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More suspension problems


Deutschman
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Took my 2002 in for the second time after getting my Ireland camber and toe adjustments welded for an alignment.

The problems the techs are having are these.

The nut for the toe adjustment that is sandwiched in between the body of the car and the mounting point for the a arm right by the sub frame bushing is impossible to get to unless you drop the sub frame.

How does one tighten this nut after doing adjustments to the toe eccentric bolt? Is there a way?

Secondly they told me that the eccentric part of the bolt for the camber adjustment on the inside of the car is to large to turn. This I do not believe because I have turned it my self and it turned freely.

I know some of you have Ireland's camber and toe adjustments welded on to your sub frames and I am wondering how you have dealt with these problems?

This is the best they said they could do.

IMG-3.jpg

Maybe they are just not very good.

The first time I took it in for an alignment they told me I needed to get these parts welded in for a proper alignment.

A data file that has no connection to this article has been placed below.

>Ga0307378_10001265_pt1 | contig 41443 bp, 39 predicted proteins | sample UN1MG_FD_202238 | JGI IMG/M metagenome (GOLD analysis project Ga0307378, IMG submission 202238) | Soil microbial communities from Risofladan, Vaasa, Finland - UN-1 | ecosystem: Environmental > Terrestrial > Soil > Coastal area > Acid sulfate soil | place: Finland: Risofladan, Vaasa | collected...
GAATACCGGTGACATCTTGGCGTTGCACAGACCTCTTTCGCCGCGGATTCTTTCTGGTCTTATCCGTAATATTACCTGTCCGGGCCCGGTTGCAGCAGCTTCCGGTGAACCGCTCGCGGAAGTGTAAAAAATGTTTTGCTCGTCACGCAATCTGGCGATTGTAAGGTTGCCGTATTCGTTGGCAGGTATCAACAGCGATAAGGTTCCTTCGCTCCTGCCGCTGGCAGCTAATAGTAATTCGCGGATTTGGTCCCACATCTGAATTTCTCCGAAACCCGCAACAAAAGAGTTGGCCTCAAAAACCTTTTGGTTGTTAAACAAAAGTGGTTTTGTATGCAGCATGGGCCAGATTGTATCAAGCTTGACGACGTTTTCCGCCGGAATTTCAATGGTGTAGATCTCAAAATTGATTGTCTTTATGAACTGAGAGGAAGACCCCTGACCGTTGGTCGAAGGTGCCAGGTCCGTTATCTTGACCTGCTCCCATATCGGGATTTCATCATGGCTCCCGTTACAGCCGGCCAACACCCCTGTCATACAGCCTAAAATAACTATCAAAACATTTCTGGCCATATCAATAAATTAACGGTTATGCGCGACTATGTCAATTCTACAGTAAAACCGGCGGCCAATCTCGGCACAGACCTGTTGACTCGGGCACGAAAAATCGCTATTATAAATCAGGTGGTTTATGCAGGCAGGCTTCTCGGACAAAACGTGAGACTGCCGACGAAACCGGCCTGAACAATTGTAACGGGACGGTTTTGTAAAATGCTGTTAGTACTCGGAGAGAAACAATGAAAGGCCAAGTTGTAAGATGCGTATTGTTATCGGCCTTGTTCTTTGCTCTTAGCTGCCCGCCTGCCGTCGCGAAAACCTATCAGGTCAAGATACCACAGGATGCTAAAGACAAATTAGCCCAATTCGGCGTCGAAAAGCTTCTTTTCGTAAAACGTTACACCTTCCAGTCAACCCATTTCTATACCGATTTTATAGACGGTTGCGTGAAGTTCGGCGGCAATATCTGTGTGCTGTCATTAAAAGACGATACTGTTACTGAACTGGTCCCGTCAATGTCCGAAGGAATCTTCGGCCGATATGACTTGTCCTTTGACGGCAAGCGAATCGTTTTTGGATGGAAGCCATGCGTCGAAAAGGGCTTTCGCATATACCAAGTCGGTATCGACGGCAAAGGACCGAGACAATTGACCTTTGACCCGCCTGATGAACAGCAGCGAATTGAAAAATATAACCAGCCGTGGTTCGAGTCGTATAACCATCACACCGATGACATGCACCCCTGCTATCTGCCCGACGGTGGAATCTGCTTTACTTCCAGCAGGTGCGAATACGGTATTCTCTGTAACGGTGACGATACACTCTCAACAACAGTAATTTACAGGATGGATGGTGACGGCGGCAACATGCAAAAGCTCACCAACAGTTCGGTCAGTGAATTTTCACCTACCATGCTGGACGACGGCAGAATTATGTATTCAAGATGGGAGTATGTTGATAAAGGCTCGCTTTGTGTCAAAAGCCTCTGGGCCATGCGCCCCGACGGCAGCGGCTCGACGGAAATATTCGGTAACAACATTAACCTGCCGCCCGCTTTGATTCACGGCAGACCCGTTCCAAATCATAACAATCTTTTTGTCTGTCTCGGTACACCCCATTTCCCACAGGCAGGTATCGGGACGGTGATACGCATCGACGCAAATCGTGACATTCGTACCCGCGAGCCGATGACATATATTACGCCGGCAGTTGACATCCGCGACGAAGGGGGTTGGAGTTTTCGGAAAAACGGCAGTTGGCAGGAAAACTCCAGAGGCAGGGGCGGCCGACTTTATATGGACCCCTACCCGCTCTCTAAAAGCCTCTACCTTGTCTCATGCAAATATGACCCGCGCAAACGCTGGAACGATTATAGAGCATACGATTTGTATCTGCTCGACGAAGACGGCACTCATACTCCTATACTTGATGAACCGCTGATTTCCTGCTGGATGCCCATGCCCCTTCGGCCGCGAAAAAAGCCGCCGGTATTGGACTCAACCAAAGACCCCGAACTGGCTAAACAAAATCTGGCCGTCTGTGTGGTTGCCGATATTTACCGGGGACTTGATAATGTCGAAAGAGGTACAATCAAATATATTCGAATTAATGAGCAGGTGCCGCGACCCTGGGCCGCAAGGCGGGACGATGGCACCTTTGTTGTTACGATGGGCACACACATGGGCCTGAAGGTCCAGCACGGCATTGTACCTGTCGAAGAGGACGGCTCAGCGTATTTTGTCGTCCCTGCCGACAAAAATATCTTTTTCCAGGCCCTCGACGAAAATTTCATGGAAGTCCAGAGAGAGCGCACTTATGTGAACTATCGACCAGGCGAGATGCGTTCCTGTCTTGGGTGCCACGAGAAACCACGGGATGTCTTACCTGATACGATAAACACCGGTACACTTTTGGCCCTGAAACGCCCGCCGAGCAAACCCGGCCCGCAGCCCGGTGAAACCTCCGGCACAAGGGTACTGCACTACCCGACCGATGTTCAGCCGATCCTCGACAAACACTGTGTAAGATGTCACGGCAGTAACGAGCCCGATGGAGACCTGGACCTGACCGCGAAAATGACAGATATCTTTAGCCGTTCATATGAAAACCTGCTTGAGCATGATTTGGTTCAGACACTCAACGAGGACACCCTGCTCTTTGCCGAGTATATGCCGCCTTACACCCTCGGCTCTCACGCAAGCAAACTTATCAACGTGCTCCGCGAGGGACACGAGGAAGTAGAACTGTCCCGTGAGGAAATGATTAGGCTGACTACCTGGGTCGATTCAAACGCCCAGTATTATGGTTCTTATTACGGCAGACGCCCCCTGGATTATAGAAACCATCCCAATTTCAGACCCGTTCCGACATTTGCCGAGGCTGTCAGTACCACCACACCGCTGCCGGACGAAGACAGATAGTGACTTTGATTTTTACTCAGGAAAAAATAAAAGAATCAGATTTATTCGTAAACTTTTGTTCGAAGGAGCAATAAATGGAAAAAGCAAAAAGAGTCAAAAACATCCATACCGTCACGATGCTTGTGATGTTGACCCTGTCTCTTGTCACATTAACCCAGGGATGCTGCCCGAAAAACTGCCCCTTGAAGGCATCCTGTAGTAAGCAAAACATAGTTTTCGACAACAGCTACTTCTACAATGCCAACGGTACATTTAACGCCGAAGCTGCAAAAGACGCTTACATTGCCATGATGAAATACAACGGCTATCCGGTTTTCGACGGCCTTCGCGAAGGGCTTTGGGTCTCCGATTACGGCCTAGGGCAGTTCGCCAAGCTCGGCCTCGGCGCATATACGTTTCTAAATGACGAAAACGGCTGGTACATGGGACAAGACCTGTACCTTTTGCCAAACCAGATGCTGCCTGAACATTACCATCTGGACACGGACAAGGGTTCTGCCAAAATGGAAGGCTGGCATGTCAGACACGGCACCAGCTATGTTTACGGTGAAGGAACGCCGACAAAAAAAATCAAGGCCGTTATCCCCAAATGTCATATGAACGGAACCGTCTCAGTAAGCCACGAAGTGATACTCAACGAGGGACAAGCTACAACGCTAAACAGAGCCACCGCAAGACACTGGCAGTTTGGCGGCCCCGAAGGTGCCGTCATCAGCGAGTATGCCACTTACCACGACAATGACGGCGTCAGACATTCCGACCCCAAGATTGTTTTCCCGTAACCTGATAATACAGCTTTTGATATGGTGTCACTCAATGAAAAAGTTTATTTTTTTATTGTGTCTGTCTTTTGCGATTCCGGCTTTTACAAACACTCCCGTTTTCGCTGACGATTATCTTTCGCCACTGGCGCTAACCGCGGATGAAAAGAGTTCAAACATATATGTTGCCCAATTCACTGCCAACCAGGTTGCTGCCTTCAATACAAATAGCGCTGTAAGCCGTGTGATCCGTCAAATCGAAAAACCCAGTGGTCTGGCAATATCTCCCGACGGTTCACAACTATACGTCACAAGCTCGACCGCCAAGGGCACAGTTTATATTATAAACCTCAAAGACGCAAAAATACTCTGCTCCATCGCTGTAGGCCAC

The second time I took it in the did an alignment, but forgot to notes that I had the adjustment parts welded in and told me they could not do a proper alignment. I pointed out that I had the parts welded in and they told me to come in a third time.

The third time I took it in I got the results above which took them two days and a part of a tank of gas.

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I hate to sound like a broken record here but have you tried calling or emailing IE and see what they would suggest, after all it is a product they make.

Is the person doing the alignment is the same "trusted mechanic" from before? Do they have experience working on 2002's or other european classic cars? perhaps it would be a good idea to have him talk with IE directly, I'm sure they'd be up to talking with the alignment guy to give him the best foot forward.

If you want somebody who deals with prepping a number of 2002 race cars (with the same toe and camber kits.) why don't you try Ronin Autoworks in Fullerton. (714) 526-8100